Subtexts Books by Antonio C. Márquez and Jennifer Faus
Two new books connected to New Mexico take on the concept of memory in divergent ways. Volver: A Persistence of Memory, by Albuquerque resident Antonio C. Márquez, published by University of New Mexico Press, is a modestly lyrical and straightforward memoir of growing up in a family of Mexican immigrants in El Paso during and after World War II. Márquez, a professor emeritus of English language and literature at the University of New Mexico, takes readers through his young adulthood in Texas and California, and his enlistment in the Marine Corps during war in Vietnam — after which he became an anti-war and civil-justice activist. Throughout the book, Márquez emphasizes the importance cultural and ethnic diversity has played in his life, beginning in childhood when he and his family spoke Spanish with their Chinese neighbors, who had also emigrated from Mexico.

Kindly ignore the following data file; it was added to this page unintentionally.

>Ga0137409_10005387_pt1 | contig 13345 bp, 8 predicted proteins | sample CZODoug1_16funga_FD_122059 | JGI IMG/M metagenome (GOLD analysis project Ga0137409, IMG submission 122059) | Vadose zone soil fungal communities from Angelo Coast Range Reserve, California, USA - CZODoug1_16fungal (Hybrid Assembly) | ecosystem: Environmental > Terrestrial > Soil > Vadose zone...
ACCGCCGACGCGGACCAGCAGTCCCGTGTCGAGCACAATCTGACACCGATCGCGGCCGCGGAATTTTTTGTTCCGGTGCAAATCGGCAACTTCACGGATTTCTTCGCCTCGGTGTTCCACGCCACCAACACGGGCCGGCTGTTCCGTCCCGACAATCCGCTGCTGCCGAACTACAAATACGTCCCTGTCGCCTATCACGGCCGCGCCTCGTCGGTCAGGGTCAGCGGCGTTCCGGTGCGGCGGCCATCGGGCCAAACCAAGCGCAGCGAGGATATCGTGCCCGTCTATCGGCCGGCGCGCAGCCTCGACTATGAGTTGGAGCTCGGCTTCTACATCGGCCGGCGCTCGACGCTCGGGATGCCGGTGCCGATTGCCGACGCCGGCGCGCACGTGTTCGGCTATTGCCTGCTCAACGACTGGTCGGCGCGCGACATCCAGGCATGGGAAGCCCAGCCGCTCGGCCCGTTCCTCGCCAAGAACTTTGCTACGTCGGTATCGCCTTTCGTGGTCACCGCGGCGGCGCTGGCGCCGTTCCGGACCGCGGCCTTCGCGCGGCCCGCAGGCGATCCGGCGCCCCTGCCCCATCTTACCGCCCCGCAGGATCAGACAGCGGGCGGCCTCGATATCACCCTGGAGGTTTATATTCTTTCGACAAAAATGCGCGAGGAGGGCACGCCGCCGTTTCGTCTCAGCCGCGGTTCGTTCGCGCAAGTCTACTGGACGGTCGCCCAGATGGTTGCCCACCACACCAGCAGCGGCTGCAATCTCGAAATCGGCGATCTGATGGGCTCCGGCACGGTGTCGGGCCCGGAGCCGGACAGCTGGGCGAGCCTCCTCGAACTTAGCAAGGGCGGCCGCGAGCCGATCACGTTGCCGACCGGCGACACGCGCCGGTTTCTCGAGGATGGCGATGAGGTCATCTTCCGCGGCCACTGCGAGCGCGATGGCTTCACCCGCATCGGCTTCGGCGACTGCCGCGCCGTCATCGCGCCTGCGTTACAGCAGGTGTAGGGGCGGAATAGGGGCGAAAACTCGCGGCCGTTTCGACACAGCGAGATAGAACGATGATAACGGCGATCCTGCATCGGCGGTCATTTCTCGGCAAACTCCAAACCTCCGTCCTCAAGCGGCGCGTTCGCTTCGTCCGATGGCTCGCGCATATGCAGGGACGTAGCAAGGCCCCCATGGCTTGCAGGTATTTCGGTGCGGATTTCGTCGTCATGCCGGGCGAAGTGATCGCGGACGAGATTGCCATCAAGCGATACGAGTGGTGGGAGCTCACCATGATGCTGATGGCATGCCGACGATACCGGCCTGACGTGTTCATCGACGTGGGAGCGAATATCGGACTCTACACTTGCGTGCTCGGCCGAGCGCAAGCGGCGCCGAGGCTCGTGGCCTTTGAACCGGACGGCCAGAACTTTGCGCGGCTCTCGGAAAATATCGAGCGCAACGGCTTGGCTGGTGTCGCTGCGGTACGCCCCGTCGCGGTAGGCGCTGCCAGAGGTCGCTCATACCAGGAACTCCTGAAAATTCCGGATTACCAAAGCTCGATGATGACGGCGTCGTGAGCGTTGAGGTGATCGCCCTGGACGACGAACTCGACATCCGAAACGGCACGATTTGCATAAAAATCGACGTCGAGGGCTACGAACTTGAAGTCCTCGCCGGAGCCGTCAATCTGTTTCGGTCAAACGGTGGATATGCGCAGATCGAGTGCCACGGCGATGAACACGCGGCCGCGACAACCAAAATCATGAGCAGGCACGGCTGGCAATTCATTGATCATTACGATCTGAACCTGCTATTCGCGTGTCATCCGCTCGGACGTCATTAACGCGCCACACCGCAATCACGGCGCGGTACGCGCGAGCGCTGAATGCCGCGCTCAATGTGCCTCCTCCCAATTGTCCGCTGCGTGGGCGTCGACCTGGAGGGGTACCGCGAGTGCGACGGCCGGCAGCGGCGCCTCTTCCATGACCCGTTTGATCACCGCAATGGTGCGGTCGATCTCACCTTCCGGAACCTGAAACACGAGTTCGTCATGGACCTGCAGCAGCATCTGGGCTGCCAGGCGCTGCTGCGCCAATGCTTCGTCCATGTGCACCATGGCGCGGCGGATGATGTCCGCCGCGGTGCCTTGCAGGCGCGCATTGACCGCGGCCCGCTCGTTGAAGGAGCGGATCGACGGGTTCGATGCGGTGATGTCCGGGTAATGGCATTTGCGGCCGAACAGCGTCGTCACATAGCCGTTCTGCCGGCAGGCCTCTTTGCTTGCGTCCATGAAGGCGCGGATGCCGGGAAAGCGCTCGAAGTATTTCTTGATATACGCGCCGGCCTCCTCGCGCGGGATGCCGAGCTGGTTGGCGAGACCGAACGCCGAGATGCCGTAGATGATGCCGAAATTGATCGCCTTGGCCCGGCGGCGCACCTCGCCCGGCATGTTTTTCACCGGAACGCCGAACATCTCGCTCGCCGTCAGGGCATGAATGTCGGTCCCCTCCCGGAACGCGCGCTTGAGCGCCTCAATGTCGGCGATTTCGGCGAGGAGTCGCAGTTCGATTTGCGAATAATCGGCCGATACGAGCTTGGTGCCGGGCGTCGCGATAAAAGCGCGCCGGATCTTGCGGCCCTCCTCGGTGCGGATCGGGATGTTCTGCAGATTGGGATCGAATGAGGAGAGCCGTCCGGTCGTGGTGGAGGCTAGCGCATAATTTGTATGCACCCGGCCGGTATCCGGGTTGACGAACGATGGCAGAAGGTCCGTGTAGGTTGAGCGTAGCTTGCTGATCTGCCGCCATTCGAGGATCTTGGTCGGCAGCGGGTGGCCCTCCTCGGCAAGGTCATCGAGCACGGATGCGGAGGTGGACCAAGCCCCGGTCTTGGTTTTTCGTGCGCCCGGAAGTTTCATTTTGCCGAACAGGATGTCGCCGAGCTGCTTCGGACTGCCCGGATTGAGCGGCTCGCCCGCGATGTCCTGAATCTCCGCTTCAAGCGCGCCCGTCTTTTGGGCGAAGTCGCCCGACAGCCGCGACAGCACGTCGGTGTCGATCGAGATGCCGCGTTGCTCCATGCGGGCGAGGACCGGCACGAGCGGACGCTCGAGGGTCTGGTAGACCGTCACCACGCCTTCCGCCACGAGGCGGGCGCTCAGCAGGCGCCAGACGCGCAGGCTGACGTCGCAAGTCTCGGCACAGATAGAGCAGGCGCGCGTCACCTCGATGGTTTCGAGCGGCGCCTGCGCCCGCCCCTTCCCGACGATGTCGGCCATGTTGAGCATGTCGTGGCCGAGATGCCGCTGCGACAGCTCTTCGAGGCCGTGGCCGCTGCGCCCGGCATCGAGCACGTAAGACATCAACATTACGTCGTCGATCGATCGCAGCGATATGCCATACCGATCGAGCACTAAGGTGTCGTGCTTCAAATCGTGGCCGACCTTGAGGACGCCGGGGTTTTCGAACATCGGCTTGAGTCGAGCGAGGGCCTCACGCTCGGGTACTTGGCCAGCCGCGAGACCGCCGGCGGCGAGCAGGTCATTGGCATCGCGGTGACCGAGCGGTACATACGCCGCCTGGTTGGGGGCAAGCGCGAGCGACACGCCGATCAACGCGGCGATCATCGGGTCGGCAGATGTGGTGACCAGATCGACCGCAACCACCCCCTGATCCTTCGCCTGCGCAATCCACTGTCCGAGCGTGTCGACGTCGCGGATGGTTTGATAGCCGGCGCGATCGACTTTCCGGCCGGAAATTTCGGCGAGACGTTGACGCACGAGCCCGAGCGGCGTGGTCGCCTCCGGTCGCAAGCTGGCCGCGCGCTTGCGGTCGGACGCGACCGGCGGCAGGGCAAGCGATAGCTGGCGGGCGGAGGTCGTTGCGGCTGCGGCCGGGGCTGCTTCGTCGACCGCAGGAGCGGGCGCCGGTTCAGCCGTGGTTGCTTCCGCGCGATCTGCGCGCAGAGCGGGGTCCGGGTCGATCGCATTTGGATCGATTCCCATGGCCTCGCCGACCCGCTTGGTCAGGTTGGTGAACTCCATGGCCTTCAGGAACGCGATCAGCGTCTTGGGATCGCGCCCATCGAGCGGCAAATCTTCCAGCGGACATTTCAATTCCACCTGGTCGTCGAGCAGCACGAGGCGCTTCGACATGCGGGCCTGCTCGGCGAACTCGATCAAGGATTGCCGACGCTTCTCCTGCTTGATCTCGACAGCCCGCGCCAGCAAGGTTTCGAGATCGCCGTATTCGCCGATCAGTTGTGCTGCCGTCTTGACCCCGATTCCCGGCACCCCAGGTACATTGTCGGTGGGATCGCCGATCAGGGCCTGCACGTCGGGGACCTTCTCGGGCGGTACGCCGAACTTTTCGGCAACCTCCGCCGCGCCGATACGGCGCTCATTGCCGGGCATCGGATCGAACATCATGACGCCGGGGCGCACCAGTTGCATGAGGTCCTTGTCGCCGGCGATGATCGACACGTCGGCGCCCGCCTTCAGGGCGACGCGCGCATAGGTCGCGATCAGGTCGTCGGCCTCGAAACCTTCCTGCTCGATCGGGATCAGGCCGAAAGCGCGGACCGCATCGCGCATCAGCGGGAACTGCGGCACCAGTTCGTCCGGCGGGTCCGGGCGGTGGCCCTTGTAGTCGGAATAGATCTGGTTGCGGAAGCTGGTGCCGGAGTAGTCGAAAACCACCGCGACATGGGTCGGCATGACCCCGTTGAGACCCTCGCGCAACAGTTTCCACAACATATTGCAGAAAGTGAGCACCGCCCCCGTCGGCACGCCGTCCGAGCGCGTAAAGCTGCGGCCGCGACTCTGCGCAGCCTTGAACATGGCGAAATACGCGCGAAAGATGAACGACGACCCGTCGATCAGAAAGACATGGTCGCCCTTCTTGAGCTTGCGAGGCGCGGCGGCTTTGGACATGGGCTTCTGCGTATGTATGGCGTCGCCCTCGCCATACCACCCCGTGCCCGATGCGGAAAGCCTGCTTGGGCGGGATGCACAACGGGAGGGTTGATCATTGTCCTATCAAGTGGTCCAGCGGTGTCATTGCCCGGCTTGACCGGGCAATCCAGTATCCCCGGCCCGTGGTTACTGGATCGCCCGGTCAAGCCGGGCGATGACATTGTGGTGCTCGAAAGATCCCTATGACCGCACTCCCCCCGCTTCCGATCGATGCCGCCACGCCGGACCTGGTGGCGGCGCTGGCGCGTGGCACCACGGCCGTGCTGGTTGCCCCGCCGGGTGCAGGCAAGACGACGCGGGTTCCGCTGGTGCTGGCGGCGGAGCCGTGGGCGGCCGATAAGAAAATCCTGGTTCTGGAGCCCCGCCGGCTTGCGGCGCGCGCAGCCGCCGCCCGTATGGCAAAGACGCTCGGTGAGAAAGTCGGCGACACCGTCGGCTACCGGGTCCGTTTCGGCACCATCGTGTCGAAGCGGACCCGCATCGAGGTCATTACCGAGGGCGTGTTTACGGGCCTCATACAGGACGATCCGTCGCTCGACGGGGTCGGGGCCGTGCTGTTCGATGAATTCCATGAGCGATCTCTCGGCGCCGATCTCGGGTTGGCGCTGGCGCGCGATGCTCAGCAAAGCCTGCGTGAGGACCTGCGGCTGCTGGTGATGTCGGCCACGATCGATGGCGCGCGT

In The Slotted Spoon (Koser Howe Publishing), Jennifer Faus turns other people’s sad stories into poetry and short essays. Faus spent the better part of two years on a road trip in the American Southwest, mainly in New Mexico national parks, gathering stories from people she met along the way. Each piece is written from a different persona, giving voice to traumatic stories often kept buried. The title section is a prose poem about a cruel mother who believes her daughter is ungrateful — despite the mother’s neglect and penchant for sabotaging her child’s efforts at basic survival: “She will give you a slotted spoon for your broth and if you question her decision she will tell you — you are spoiled, ungrateful.//And when you say, she gave me a slotted spoon to eat my broth, she cries out, I would never do such a thing!”
— Jennifer Levin